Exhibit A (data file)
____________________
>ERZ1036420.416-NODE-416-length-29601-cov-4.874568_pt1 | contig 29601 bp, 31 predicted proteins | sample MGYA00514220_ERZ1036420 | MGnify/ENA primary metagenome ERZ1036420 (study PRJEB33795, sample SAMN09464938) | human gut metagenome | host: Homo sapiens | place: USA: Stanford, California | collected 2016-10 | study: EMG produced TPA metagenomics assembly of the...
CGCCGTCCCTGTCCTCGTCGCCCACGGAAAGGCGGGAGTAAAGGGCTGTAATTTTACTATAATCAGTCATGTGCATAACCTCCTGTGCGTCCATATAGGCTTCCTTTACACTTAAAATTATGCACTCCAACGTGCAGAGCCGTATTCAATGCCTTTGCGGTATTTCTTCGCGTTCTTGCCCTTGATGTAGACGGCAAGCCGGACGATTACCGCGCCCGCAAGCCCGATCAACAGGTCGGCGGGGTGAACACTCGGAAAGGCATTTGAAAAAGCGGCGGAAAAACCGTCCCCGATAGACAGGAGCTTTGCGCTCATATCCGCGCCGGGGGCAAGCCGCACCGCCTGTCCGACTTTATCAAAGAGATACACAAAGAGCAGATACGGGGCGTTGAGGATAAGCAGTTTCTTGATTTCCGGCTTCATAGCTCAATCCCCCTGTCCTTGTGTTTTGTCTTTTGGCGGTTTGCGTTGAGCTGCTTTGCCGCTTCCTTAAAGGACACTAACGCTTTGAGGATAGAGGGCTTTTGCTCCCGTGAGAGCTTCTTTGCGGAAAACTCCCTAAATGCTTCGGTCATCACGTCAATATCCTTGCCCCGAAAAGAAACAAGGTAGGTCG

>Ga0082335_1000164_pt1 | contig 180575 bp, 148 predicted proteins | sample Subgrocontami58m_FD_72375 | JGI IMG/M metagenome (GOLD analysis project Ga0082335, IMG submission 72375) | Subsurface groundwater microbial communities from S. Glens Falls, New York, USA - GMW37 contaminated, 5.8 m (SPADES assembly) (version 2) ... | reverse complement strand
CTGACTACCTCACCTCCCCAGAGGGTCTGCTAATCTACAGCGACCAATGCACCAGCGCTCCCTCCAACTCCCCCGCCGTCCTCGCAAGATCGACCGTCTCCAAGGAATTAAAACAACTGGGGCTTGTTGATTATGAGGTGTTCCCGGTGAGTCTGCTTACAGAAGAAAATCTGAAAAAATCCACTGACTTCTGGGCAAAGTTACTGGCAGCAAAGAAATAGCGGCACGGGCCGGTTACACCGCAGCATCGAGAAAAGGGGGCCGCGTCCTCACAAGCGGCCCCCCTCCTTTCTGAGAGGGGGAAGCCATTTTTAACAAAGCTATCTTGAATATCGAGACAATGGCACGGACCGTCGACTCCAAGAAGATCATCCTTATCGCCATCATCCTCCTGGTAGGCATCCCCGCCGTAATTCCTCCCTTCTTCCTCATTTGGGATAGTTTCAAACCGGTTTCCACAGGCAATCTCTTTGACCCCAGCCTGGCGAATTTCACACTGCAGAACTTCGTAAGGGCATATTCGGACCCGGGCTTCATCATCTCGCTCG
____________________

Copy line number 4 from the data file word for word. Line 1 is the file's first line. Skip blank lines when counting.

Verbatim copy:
CTGACTACCTCACCTCCCCAGAGGGTCTGCTAATCTACAGCGACCAATGCACCAGCGCTCCCTCCAACTCCCCCGCCGTCCTCGCAAGATCGACCGTCTCCAAGGAATTAAAACAACTGGGGCTTGTTGATTATGAGGTGTTCCCGGTGAGTCTGCTTACAGAAGAAAATCTGAAAAAATCCACTGACTTCTGGGCAAAGTTACTGGCAGCAAAGAAATAGCGGCACGGGCCGGTTACACCGCAGCATCGAGAAAAGGGGGCCGCGTCCTCACAAGCGGCCCCCCTCCTTTCTGAGAGGGGGAAGCCATTTTTAACAAAGCTATCTTGAATATCGAGACAATGGCACGGACCGTCGACTCCAAGAAGATCATCCTTATCGCCATCATCCTCCTGGTAGGCATCCCCGCCGTAATTCCTCCCTTCTTCCTCATTTGGGATAGTTTCAAACCGGTTTCCACAGGCAATCTCTTTGACCCCAGCCTGGCGAATTTCACACTGCAGAACTTCGTAAGGGCATATTCGGACCCGGGCTTCATCATCTCGCTCG